Craft is a sphere of activities where humans as cultural beings can dwell, a place in people's lives where processing of thoughts and feelings regarding everyday life and political events can take place. Craft as cultural heritage can also be directed toward the future, since understanding of handmade processes is a base for industrial production. It is a space for dreaming and planning as well as for material encounters between body and matter—in both ways changing the world. Dwelling in craft must not be idealized, though. Its manifold expressions and opposite features have to be studied critically.

Craftwork can be apprehended in various ways: calming but also frustrating, creative, and innovative, as well as boringly routinized. People can earn their living through craft, or they can reside in craft contexts like educational workshops, the DIY or DIT movement, and maker spaces for recreational purposes. Craft can be about healthy people's creative self-expressions, but it can also be used as a tool in therapeutic processes or in reminiscence work with persons who have dementia. Craft is social when learned and shared but often individually performed with personal bodily knowing as its prerequisite. Thus, it connects people and fosters self-esteem, but it also pinpoints differences regarding bodily performances and may lead to competition and envy. An ethnological "double glance" at the phenomenon is needed. We invite scholars to theorize on craft/making as cultural activities or to present empirical findings from the field.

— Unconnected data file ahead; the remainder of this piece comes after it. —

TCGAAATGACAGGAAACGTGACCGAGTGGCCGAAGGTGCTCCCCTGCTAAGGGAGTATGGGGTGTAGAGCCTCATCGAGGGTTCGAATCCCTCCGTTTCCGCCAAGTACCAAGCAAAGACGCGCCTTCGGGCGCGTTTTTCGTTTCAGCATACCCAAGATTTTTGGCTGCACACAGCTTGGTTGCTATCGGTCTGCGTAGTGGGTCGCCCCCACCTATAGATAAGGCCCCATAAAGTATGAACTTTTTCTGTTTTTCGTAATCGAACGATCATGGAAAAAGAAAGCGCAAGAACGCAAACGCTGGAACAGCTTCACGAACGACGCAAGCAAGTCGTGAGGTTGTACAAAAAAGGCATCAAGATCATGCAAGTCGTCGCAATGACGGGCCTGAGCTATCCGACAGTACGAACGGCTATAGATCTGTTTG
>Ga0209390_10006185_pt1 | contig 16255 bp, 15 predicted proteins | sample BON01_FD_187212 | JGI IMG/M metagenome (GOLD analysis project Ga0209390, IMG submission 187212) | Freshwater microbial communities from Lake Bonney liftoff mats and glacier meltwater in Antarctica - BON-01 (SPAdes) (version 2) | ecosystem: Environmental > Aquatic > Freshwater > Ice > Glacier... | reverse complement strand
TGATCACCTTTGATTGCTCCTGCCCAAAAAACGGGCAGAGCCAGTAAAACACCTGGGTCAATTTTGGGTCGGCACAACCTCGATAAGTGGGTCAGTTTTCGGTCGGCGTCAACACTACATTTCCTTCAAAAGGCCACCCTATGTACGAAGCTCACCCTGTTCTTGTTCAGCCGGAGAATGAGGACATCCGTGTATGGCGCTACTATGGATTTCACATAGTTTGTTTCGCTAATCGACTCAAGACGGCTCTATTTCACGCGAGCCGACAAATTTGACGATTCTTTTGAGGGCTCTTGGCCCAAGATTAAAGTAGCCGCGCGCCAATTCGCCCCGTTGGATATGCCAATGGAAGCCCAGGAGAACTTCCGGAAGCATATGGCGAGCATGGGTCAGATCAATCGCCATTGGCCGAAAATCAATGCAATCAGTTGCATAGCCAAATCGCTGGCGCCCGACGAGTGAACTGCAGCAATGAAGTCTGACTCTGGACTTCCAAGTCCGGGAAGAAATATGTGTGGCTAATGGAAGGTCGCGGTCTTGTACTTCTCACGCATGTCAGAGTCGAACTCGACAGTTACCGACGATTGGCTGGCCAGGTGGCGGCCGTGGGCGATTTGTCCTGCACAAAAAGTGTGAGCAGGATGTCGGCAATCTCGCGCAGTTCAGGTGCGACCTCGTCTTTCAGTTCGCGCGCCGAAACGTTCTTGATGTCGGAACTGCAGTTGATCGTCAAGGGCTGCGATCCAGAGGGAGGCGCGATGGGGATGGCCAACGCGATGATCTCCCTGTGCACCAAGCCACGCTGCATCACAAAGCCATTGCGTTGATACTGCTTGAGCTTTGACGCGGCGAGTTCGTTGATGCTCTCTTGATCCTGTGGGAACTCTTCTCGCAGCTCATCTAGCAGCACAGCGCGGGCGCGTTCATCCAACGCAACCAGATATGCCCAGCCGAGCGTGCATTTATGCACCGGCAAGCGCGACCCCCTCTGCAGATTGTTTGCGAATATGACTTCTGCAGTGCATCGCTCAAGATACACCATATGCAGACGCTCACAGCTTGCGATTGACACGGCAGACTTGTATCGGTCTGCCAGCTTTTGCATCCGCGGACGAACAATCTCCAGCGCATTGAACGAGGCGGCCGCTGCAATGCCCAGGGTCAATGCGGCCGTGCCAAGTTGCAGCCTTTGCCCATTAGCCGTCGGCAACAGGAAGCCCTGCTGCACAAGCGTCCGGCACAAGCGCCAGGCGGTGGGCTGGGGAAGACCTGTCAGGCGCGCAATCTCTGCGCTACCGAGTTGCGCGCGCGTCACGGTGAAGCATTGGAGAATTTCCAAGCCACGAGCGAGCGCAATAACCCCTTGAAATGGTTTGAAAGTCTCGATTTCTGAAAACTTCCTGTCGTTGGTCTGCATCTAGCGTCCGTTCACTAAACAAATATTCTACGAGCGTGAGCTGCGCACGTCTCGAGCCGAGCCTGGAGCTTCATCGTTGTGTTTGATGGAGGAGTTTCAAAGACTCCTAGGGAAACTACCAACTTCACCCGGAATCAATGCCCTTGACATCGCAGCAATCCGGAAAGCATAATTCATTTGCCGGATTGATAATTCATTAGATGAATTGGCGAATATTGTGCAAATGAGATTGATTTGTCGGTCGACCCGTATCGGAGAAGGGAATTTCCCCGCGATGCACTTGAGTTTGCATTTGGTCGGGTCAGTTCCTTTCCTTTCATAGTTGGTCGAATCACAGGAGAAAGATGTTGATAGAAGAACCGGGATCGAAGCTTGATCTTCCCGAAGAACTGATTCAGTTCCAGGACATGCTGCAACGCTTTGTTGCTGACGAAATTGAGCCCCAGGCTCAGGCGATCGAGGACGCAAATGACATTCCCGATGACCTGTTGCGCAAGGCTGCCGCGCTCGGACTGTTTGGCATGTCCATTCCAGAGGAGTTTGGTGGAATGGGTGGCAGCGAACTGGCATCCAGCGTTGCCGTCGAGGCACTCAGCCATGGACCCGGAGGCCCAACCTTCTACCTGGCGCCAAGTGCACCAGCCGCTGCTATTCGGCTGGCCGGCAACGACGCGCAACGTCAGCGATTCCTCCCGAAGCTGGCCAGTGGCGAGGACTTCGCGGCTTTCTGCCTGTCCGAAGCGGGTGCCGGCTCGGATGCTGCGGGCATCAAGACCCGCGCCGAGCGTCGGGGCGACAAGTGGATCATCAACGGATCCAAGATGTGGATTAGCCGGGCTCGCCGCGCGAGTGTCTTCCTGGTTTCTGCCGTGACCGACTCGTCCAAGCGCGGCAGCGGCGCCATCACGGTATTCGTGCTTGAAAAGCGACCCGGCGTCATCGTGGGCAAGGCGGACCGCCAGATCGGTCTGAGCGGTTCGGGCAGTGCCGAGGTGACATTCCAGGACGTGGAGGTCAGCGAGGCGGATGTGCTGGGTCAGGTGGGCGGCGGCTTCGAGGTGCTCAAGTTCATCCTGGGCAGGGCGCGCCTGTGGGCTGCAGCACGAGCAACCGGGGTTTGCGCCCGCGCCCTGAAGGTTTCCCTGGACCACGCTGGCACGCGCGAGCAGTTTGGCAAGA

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pp. 131-141
Launched on MUSE
Open Access
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